One issue that did not necessarily suggest that ICF construction has a positive

impact on worker safety was in regards to the tools used. The primary tools targeted

with regards to worker safety were tools that are used to cut the CMU blocks and the

ICF blocks. The primary tool used to cut a CMU block is a concrete saw and the tools

used to cut an ICF block were identified as either a hand saw or a chain saw. The safety

hazards associated with using a concrete saw or a chain saw pose similar risks to

injuries, which can be significant. The use of a hand saw has a significantly reduced risk

for potential injury. This suggests that this aspect of ICF construction is not necessarily

safer than conventional CMU construction because a hand saw is not always used to

cut the ICF blocks.

Green Roof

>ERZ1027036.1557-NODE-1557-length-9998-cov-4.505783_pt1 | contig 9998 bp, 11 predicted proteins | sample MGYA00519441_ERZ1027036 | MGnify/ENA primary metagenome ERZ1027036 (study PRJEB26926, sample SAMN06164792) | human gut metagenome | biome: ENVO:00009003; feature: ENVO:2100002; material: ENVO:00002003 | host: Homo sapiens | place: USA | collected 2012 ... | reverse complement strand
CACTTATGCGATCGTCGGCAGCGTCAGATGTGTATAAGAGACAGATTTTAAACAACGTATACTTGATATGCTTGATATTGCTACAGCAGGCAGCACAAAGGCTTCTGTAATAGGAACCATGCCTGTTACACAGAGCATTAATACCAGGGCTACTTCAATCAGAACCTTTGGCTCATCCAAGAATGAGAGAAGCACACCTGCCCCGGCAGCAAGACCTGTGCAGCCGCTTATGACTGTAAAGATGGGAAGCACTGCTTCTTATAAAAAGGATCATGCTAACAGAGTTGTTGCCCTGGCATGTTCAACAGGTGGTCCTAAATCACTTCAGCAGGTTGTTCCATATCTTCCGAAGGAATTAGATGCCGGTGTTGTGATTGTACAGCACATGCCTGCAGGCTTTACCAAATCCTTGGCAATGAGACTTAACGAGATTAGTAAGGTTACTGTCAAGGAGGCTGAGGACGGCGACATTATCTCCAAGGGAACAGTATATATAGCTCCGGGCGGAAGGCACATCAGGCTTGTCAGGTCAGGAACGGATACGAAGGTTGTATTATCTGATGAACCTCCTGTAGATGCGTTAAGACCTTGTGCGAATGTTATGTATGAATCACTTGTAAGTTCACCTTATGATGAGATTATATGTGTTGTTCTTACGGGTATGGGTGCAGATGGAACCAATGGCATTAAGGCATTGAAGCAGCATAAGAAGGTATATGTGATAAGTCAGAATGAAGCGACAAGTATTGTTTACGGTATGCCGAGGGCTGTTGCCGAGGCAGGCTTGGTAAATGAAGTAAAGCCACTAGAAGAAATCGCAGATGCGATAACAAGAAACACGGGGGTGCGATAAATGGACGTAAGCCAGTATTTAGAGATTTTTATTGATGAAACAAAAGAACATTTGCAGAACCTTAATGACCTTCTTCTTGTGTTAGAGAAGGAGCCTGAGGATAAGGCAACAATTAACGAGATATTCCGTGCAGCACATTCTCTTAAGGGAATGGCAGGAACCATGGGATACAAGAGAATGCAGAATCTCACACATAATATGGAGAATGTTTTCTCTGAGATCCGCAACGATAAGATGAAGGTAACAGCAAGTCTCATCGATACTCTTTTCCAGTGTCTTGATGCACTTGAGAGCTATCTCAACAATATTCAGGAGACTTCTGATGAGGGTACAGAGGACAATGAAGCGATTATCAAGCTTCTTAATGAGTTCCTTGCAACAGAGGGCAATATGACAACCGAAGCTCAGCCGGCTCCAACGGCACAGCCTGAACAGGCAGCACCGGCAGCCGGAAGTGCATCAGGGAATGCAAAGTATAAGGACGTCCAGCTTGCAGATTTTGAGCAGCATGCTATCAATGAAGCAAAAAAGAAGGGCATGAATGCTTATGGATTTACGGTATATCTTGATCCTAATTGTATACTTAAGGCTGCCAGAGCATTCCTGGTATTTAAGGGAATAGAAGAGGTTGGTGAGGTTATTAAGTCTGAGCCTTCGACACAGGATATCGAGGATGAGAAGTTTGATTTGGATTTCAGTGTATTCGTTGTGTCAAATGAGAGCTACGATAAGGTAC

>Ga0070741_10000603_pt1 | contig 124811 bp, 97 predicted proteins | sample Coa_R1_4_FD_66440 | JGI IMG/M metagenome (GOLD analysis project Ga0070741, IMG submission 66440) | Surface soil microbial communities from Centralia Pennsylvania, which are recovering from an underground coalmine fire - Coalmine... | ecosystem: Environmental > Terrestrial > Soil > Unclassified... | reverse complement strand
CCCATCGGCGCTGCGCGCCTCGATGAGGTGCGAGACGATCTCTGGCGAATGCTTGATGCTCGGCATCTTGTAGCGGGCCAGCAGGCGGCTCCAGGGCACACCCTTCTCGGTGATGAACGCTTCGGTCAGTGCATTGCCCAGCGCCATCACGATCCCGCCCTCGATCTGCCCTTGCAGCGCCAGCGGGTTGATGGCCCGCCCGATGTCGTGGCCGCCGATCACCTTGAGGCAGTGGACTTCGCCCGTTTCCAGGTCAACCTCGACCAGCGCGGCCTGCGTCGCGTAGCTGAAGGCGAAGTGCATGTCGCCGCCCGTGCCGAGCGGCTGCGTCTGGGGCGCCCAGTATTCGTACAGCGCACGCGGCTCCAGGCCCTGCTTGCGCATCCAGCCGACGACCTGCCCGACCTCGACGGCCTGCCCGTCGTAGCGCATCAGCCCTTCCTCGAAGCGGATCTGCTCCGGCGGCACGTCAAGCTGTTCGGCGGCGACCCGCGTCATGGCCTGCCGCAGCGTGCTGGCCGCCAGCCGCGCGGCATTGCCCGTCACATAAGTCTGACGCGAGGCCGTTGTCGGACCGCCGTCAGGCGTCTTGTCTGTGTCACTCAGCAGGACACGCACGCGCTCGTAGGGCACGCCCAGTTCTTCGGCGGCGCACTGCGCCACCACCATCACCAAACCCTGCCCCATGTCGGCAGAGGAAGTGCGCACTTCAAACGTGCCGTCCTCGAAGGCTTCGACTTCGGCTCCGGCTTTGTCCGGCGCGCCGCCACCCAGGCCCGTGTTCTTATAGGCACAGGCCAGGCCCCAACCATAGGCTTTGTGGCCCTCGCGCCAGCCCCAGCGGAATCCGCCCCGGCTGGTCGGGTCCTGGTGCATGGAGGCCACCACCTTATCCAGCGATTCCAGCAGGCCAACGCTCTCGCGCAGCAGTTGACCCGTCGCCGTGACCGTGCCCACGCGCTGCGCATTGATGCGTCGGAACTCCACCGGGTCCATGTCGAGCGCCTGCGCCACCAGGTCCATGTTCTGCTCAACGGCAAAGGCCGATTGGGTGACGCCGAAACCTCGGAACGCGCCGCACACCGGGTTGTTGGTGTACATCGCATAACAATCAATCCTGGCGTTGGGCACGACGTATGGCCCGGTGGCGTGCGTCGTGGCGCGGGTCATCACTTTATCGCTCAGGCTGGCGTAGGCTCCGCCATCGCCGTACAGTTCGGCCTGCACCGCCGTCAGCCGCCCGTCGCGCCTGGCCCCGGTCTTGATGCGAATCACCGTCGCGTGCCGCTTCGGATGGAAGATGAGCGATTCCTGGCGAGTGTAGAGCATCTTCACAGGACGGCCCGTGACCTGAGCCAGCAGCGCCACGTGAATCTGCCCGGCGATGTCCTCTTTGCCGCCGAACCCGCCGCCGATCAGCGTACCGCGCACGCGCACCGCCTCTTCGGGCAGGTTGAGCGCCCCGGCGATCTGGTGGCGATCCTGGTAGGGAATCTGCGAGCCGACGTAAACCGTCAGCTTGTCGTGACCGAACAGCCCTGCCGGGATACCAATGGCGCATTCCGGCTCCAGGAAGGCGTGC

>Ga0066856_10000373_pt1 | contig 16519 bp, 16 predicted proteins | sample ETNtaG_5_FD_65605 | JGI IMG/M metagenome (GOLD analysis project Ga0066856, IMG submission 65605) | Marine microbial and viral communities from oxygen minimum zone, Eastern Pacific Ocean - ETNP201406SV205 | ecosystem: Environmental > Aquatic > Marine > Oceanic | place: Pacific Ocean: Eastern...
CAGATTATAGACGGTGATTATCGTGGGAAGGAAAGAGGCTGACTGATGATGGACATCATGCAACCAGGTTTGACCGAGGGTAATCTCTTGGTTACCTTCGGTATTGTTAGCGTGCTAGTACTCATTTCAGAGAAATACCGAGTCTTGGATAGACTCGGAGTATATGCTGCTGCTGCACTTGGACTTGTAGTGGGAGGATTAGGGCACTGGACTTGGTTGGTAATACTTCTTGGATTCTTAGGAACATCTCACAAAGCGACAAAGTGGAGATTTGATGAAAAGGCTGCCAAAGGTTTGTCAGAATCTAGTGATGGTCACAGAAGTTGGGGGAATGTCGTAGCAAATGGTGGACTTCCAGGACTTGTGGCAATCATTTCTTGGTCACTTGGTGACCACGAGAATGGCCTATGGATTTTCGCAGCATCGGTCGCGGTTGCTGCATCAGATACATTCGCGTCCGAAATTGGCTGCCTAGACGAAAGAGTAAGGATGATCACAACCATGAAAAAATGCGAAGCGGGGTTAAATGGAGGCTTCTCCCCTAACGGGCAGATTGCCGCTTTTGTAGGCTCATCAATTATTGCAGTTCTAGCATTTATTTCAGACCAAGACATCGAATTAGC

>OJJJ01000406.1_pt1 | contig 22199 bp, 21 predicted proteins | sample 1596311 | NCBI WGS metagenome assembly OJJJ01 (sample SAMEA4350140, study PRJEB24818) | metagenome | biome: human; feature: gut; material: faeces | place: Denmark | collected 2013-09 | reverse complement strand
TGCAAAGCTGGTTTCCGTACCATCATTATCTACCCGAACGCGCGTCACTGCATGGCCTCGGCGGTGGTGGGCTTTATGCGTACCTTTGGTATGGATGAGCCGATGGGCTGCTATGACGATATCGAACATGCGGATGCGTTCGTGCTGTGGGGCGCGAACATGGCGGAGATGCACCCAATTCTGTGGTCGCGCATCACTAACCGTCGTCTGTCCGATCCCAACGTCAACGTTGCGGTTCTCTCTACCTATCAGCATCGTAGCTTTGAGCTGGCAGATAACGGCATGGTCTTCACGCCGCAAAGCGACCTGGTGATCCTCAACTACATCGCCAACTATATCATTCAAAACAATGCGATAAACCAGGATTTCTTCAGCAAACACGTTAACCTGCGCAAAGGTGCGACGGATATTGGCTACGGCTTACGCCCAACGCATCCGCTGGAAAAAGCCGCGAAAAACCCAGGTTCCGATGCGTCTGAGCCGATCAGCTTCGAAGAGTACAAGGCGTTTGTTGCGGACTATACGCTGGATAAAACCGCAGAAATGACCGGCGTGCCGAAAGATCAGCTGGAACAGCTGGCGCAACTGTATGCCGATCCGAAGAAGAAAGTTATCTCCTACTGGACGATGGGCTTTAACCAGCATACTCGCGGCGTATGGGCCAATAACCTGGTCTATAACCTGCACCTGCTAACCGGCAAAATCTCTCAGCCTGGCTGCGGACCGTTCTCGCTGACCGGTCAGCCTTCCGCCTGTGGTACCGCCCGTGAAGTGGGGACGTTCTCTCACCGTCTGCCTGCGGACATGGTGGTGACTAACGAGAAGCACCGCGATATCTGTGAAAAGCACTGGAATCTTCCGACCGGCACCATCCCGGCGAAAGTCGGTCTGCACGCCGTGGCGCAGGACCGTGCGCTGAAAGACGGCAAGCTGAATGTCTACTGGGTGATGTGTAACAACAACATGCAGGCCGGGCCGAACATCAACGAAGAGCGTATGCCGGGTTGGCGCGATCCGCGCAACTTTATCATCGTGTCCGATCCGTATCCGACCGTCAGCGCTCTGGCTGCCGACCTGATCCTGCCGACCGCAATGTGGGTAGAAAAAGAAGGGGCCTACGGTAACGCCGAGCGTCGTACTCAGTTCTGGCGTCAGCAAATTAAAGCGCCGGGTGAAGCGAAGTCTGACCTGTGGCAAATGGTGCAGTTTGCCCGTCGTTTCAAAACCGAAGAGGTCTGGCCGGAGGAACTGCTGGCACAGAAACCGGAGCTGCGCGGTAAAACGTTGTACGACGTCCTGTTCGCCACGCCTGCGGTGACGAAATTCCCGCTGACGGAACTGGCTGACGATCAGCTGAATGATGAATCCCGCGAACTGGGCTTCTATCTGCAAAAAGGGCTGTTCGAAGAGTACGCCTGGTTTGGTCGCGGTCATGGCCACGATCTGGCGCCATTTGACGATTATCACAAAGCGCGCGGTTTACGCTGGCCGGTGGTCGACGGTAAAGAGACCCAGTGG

The safety hazards that were identified through the interviews suggest that the

health and safety of workers is positively impacted with regards to green roof

construction. The first issue that supports that green roof construction is safer than

conventional roof construction is in regards to the roofing materials used. The root

barrier used in a green roof system is a PVC or thermoplastic membrane, which has

low-VOC content, and the materials used in a conventional roofing system contain high-

VOC content. Since materials with high-VOC content off gas, workers are at an









increased risk of inhaling toxic fumes during construction of a conventional roof. Another

suggesting issue is the fact that asphalt is not used in green roof construction. Hot

roofing asphalt used in conventional roofing not only off gases, but is at very high